.__init__()calls to take a keyword dictionary. See the complete code below.
Complete Code ExampleShow/Hide
There are a number of important differences in this code:
kwargsis modified in some places (such as
RightPyramid.__init__()): This will allow users of these objects to instantiate them only with the arguments that make sense for that particular object.
**kwargs: You can see this in
RightPyramid.__init__(). This has the neat effect of popping that key right out of the
**kwargsdictionary, so that by the time that it ends up at the end of the MRO in the
Note: Following the state of
kwargs can be tricky here, so here’s a table of
.__init__() calls in order, showing the class that owns that call, and the contents of
kwargs during that call:
Now, when you use these updated classes, you have this:
>>> pyramid = RightPyramid(base=2, slant_height=4) >>> pyramid.area() 20.0 >>> pyramid.area_2() 20.0
It works! You’ve used
super() to successfully navigate a complicated class hierarchy while using both inheritance and composition to create new classes with minimal reimplementation.
As you can see, multiple inheritance can be useful but also lead to very complicated situations and code that is hard to read. It’s also rare to have objects that neatly inherit everything from more than multiple other objects.
If you see yourself beginning to use multiple inheritance and a complicated class hierarchy, it’s worth asking yourself if you can achieve code that is cleaner and easier to understand by using composition instead of inheritance. Since this article is focused on inheritance, I won’t go into too much detail on composition and how to wield it in Python.
There’s another technique that can help you get around the complexity of multiple inheritance while still providing many of the benefits. This technique is in the form of a specialized, simple class called a mixin.
A mixin works as a kind of inheritance, but instead of defining an “is-a” relationship it may be more accurate to say that it defines an “includes-a” relationship. With a mixin, you can write a behavior that can be directly included in any number of other classes.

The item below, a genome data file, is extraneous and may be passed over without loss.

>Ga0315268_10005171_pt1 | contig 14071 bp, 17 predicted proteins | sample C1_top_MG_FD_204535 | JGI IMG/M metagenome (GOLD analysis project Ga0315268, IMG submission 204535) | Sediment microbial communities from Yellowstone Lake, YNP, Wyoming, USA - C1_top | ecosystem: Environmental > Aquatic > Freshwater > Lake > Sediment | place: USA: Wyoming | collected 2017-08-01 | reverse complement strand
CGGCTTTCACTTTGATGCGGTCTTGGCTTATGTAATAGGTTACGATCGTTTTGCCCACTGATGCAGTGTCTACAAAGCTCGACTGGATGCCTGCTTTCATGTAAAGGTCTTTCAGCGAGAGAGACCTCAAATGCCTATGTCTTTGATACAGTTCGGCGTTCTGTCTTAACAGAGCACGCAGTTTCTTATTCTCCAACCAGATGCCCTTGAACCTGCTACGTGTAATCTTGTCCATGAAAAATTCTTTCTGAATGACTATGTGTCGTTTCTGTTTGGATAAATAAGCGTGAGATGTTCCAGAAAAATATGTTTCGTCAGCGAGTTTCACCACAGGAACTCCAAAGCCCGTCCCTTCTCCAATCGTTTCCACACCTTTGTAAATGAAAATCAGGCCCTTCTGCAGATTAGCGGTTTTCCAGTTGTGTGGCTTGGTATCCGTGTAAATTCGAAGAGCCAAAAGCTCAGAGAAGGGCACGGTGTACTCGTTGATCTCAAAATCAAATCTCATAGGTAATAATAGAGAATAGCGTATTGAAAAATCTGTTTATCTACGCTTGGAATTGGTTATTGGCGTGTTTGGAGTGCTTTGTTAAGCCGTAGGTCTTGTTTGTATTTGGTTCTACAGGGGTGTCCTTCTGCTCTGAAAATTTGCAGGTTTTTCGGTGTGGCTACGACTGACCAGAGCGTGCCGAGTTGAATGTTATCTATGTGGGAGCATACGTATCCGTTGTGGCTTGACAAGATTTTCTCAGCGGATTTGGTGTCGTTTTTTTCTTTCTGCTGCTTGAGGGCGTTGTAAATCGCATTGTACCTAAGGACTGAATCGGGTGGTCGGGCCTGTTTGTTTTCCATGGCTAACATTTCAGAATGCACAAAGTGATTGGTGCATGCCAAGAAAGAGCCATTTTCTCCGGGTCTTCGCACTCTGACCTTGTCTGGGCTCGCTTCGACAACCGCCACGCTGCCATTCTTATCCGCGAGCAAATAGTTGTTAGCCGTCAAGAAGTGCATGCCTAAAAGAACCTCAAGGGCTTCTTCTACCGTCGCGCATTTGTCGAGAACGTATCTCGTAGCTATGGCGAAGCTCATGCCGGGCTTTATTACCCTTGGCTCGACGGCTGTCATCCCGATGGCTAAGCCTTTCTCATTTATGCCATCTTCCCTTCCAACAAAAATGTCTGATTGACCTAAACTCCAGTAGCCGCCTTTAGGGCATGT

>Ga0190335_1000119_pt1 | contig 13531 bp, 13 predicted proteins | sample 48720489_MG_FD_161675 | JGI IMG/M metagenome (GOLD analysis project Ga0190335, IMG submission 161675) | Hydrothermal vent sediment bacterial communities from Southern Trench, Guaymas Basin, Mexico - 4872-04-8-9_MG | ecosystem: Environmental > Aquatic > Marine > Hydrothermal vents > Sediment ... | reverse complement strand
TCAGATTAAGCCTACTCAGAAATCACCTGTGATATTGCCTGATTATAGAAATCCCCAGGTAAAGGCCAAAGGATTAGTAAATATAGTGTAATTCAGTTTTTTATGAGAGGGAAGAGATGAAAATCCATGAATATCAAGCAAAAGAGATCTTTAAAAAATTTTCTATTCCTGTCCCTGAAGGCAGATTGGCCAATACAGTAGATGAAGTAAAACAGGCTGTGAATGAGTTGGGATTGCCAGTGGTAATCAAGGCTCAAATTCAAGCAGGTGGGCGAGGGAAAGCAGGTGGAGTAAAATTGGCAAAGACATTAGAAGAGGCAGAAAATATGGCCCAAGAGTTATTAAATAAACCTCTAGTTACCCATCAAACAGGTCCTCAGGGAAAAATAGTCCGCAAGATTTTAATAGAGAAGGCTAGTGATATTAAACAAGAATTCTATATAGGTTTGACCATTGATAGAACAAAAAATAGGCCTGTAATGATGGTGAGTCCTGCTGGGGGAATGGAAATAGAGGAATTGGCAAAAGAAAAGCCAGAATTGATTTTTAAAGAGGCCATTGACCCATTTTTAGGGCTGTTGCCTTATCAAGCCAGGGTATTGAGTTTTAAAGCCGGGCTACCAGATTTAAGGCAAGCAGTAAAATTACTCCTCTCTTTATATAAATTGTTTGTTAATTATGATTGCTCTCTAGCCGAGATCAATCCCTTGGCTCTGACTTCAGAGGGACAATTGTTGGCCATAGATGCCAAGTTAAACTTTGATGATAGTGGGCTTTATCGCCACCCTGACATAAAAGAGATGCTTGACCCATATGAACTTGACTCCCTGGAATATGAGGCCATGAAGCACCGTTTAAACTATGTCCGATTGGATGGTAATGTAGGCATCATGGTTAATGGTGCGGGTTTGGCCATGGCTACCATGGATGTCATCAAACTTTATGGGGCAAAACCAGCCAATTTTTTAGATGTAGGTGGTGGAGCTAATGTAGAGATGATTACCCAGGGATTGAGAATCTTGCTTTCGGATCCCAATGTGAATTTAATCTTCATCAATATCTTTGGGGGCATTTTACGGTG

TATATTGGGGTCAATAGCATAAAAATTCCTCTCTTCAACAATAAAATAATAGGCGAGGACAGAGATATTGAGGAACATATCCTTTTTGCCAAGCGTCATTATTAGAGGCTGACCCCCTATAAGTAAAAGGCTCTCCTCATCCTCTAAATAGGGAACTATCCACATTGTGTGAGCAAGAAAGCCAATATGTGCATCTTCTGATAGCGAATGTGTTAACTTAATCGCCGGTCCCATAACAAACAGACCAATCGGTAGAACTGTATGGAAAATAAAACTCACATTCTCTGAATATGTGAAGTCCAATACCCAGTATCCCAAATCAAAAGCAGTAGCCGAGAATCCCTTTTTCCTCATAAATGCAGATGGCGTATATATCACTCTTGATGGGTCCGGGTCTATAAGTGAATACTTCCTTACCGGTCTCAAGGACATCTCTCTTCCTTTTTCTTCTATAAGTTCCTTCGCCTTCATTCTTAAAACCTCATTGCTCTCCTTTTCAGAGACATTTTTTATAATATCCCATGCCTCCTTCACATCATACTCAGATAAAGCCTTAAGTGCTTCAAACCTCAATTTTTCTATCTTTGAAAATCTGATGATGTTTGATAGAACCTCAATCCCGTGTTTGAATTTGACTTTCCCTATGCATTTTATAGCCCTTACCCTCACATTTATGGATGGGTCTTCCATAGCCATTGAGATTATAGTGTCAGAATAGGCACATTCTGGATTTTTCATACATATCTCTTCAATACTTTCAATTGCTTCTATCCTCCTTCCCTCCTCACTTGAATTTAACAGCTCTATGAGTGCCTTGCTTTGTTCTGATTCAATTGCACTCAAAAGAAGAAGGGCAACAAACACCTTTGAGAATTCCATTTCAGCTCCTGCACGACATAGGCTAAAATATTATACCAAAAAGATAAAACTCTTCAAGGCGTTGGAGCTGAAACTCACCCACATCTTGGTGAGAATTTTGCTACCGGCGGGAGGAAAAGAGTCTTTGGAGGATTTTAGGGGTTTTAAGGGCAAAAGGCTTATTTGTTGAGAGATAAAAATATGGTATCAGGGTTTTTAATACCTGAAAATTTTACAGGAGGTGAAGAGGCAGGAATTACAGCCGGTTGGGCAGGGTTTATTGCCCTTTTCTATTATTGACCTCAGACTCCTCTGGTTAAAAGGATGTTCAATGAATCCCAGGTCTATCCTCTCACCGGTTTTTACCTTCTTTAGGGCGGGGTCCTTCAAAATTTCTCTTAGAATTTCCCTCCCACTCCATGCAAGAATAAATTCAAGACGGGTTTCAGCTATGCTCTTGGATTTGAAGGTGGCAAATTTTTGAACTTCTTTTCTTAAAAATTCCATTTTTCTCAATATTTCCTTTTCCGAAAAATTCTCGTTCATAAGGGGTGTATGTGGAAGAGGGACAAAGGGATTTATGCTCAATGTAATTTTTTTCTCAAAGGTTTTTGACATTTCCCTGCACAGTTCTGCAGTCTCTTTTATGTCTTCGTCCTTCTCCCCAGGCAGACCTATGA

Below, you will see a short example using
VolumeMixin to give specific functionality to our 3D objects—in this case, a volume calculation:
class Rectangle: def __init__(self, length, width): self.length = length self.width = width def area(self): return self.length * self.width class Square(Rectangle): def __init__(self, length): super().__init__(length, length) class VolumeMixin: def volume(self): return self.area() * self.height class Cube(VolumeMixin, Square): def __init__(self, length): super().__init__(length) self.height = length def face_area(self): return super().area() def surface_area(self): return super().area() * 6
In this example, the code was reworked to include a mixin called
VolumeMixin. The mixin is then used by
Cube and gives
Cube the ability to calculate its volume, which is shown below:
>>> cube = Cube(2) >>> cube.surface_area() 24 >>> cube.volume() 8
This mixin can be used the same way in any other class that has an area defined for it and for which the formula
area * height returns the correct volume.
In this tutorial, you learned how to supercharge your classes with
super(). Your journey started with a review of single inheritance and then showed how to call superclass methods easily with
You then learned how multiple inheritance works in Python, and techniques to combine
super() with multiple inheritance. You also learned about how Python resolves method calls using the method resolution order (MRO), as well as how to inspect and modify the MRO to ensure appropriate methods are called at appropriate times.